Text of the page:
Svartifoss
Jim Mills

Why Iceland is Primed for Educational Travel

Why Iceland is Primed for Educational Travel

Iceland is surging in popularity among travelers, and for good reason. The country offers volcanoes, glaciers, and waterfalls, plus history, culture, and more, all within a relatively small area. Moreover, there are a wealth of topics for academic study. So what does Iceland’s recent tourism boom mean for educational travel groups? Will rising prices make it out of reach?

Jennifer Bruck and Nicole Sullivan from Holbrook’s operations team recently returned from conferences in Iceland, where they met with local experts and suppliers, plus spent several days exploring southwestern Iceland.

“Iceland is a great place for students and educators to see concepts of climate change firsthand,” says Jennifer. “Evidence of global warming is very prevalent – you can actually see where glaciers have receded, compared to where they used to be.”

Iceland’s location at the juncture of the North American and European tectonic plates makes for a unique biological setting. Also, Viking heritage and the Icelandic language make Iceland an incredible classroom to study folkloric sagas, considered to be some of the world’s greatest literature.

 Trolls

Photo by David Stanley

Offsetting price increases

On the heels of a financial crisis that began in 2008, Iceland is experiencing an economic bounceback. A 30% annual increase in visitors for the last four years has made tourism the #1 industry, with higher demand leading to higher prices in many cases. In addition to rising hotel prices, Jennifer and Nicole found rising costs of guide and driver services, and the gap is closing between the traditional “high” and “low” seasons.

The price increases don’t necessarily mean Iceland is beyond reach for the education market. Jennifer says travelers who are willing to use guesthouses with shared bathrooms can save significantly. Students groups are often more willing to make picnic lunches or have 1-2 course meals instead of 2-3 course meals. Using small, non-chain hotels not only cuts costs, but opens up opportunities to meet locals for a more enriching experience. And cheaper flight options from new, low-cost carriers can also help offset increases elsewhere.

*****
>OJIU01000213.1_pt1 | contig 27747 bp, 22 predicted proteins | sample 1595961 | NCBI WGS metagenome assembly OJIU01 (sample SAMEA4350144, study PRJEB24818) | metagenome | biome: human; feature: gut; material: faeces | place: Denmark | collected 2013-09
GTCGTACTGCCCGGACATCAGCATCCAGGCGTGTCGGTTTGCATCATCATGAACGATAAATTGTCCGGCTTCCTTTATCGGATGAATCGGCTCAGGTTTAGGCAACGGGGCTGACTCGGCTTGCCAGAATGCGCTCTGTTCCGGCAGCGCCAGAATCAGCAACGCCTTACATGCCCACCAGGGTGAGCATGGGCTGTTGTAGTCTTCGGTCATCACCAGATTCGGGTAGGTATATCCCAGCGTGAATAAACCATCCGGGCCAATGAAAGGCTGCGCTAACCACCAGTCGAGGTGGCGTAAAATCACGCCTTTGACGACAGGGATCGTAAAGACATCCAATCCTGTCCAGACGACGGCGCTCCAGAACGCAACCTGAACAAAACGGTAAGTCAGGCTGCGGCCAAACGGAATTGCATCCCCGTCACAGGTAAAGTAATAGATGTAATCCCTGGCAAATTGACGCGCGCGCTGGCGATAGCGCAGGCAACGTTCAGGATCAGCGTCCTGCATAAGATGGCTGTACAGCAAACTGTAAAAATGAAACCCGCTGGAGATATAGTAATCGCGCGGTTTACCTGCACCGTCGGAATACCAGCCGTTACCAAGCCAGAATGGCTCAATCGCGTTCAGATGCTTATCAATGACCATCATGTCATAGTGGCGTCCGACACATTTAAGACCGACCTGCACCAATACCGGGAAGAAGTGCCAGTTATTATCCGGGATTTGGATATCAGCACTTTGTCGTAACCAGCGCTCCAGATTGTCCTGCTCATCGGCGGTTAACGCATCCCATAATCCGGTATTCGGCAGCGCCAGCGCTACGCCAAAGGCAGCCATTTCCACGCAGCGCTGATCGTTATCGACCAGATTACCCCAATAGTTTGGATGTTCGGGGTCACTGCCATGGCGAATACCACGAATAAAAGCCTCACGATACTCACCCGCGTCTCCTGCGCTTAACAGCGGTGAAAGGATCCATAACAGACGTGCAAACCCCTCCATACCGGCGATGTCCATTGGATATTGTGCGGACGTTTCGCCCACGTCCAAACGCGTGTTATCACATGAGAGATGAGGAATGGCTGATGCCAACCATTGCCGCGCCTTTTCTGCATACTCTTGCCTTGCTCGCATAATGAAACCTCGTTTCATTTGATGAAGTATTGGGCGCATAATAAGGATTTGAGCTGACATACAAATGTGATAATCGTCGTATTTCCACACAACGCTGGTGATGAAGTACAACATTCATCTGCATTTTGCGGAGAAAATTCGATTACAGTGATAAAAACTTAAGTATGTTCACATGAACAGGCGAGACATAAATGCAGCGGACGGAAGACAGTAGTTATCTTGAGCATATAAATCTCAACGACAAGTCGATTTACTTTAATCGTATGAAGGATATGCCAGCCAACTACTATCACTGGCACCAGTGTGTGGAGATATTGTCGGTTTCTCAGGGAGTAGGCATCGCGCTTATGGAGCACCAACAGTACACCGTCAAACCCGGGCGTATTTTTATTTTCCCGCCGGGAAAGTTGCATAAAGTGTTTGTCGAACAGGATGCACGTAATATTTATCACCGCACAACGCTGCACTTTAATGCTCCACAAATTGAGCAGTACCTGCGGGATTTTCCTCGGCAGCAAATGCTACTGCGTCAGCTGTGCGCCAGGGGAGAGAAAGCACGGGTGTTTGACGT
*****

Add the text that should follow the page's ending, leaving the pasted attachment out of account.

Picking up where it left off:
Reynishverfi-Beach

Photo by Lisa Palmese Graubard

New, Affordable Itineraries

Travelers can also save costs by visiting less-touristed areas that are highly impactful for learning and discovery. Holbrook is one of the few travel providers that offers new, off-the-beaten-path itineraries that are specifically designed for academic institutions. For example, “Iceland: An Earth Science Adventure” is only $3295 for 9 days, including all meals and no cost for educators.  

 Seltun

Photo by Johan Wieland

Educational connections

Iceland is ideal for studying plate tectonics, volcanic systems, rock formations, geological history, and human geography, not to mention environmental science and alternative energy production: The country is a pioneer in geothermal energy and hydropower, with almost 100 percent of its electricity coming from renewable sources.

 Þingvellir

Photo by Jim Mills

Why now?

Price increases notwithstanding, travelers also benefit from these changes. “The economic growth has really helped the country as a whole,” Jennifer says. “One example would be that country hotels are able to grow, and can afford to build staff housing which helps keep turnover down. The infrastructure is in place and I got the impression tourism runs pretty smoothly.”

Jennifer’s advice is to make travel plans further in advance. Now is the time to lock in 2018 trips, but also not too early to consider 2019.